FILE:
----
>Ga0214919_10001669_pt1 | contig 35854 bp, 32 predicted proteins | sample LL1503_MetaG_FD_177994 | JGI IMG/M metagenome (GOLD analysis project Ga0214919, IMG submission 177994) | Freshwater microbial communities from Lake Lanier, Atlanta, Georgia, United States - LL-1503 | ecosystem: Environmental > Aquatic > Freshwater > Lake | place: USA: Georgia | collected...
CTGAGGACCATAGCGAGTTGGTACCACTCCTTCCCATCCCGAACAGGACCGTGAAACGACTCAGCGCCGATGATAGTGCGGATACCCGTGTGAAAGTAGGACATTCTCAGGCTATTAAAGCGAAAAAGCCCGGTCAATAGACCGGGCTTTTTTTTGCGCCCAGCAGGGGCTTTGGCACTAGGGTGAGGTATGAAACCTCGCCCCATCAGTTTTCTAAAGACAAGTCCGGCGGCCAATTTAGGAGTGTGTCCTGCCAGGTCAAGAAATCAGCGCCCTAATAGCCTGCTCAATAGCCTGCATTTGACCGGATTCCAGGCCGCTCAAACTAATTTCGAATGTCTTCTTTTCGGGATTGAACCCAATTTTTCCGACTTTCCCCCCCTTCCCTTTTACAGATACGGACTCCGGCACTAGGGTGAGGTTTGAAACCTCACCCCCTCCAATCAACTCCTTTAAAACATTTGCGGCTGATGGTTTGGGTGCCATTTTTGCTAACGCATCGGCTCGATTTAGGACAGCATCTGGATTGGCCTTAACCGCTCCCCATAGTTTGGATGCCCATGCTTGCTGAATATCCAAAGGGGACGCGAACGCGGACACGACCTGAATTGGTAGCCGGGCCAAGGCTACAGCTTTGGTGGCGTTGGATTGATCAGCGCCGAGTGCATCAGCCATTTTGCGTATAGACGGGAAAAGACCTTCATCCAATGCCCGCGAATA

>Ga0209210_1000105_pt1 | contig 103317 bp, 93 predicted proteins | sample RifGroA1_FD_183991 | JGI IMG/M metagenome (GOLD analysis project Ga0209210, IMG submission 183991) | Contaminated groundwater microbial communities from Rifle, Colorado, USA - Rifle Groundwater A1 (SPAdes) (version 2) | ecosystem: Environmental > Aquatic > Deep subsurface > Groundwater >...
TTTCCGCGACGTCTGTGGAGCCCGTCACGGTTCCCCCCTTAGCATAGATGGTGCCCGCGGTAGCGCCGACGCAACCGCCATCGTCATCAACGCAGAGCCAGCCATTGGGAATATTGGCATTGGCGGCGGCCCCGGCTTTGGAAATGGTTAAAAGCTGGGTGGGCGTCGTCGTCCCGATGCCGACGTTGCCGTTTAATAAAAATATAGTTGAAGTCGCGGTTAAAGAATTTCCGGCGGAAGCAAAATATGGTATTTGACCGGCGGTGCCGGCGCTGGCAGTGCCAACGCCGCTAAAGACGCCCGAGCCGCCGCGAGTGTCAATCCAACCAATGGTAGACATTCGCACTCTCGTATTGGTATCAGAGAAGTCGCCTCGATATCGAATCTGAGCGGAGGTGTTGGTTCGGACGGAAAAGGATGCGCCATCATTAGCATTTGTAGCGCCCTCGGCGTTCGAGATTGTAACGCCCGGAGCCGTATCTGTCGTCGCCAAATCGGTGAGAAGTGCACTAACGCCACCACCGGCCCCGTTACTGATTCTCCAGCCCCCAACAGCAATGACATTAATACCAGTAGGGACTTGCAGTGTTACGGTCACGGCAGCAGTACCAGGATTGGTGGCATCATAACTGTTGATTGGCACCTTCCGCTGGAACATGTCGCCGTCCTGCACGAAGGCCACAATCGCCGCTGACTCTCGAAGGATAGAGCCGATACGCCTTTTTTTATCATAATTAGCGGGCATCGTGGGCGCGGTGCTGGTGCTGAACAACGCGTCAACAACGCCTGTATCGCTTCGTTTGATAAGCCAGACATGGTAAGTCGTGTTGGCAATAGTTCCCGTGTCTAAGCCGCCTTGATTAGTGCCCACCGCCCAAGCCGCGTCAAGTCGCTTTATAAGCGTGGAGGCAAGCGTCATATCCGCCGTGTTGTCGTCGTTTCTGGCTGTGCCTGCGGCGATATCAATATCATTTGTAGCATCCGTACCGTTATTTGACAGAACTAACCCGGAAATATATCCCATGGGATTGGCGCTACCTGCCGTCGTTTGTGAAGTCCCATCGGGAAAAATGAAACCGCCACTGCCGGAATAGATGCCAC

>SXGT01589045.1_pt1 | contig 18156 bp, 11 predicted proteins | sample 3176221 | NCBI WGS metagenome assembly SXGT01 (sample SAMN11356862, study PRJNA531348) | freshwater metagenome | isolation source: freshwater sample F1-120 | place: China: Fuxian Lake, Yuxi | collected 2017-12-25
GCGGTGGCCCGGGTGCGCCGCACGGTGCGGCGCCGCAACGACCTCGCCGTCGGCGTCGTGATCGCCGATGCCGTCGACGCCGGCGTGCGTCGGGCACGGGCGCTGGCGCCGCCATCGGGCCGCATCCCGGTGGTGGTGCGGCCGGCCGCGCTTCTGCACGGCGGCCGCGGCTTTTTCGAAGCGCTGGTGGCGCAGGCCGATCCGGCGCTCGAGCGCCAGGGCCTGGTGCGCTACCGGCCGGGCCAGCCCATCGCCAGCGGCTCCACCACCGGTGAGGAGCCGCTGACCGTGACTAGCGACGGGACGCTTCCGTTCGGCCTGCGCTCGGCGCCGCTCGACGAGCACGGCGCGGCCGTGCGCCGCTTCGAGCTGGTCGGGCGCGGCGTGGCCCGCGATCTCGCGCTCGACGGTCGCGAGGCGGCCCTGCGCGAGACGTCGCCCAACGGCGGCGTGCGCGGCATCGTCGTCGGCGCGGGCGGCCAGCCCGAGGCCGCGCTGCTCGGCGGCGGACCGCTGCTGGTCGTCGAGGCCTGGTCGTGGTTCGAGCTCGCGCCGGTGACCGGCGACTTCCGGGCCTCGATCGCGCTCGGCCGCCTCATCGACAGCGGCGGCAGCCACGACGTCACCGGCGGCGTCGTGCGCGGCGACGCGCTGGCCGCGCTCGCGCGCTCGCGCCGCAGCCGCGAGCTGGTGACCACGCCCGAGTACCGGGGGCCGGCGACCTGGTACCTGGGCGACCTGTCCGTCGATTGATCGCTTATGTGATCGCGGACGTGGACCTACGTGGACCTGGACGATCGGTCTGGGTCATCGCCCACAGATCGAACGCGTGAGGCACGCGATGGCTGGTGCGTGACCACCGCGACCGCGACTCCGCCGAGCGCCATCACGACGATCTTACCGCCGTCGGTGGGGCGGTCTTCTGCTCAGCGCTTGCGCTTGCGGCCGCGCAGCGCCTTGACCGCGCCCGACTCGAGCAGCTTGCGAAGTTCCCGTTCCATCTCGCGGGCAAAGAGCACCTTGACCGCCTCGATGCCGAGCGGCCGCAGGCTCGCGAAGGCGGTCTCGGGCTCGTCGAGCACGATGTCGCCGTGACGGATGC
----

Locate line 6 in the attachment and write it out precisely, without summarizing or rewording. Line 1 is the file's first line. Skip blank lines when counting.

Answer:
GCGGTGGCCCGGGTGCGCCGCACGGTGCGGCGCCGCAACGACCTCGCCGTCGGCGTCGTGATCGCCGATGCCGTCGACGCCGGCGTGCGTCGGGCACGGGCGCTGGCGCCGCCATCGGGCCGCATCCCGGTGGTGGTGCGGCCGGCCGCGCTTCTGCACGGCGGCCGCGGCTTTTTCGAAGCGCTGGTGGCGCAGGCCGATCCGGCGCTCGAGCGCCAGGGCCTGGTGCGCTACCGGCCGGGCCAGCCCATCGCCAGCGGCTCCACCACCGGTGAGGAGCCGCTGACCGTGACTAGCGACGGGACGCTTCCGTTCGGCCTGCGCTCGGCGCCGCTCGACGAGCACGGCGCGGCCGTGCGCCGCTTCGAGCTGGTCGGGCGCGGCGTGGCCCGCGATCTCGCGCTCGACGGTCGCGAGGCGGCCCTGCGCGAGACGTCGCCCAACGGCGGCGTGCGCGGCATCGTCGTCGGCGCGGGCGGCCAGCCCGAGGCCGCGCTGCTCGGCGGCGGACCGCTGCTGGTCGTCGAGGCCTGGTCGTGGTTCGAGCTCGCGCCGGTGACCGGCGACTTCCGGGCCTCGATCGCGCTCGGCCGCCTCATCGACAGCGGCGGCAGCCACGACGTCACCGGCGGCGTCGTGCGCGGCGACGCGCTGGCCGCGCTCGCGCGCTCGCGCCGCAGCCGCGAGCTGGTGACCACGCCCGAGTACCGGGGGCCGGCGACCTGGTACCTGGGCGACCTGTCCGTCGATTGATCGCTTATGTGATCGCGGACGTGGACCTACGTGGACCTGGACGATCGGTCTGGGTCATCGCCCACAGATCGAACGCGTGAGGCACGCGATGGCTGGTGCGTGACCACCGCGACCGCGACTCCGCCGAGCGCCATCACGACGATCTTACCGCCGTCGGTGGGGCGGTCTTCTGCTCAGCGCTTGCGCTTGCGGCCGCGCAGCGCCTTGACCGCGCCCGACTCGAGCAGCTTGCGAAGTTCCCGTTCCATCTCGCGGGCAAAGAGCACCTTGACCGCCTCGATGCCGAGCGGCCGCAGGCTCGCGAAGGCGGTCTCGGGCTCGTCGAGCACGATGTCGCCGTGACGGATGC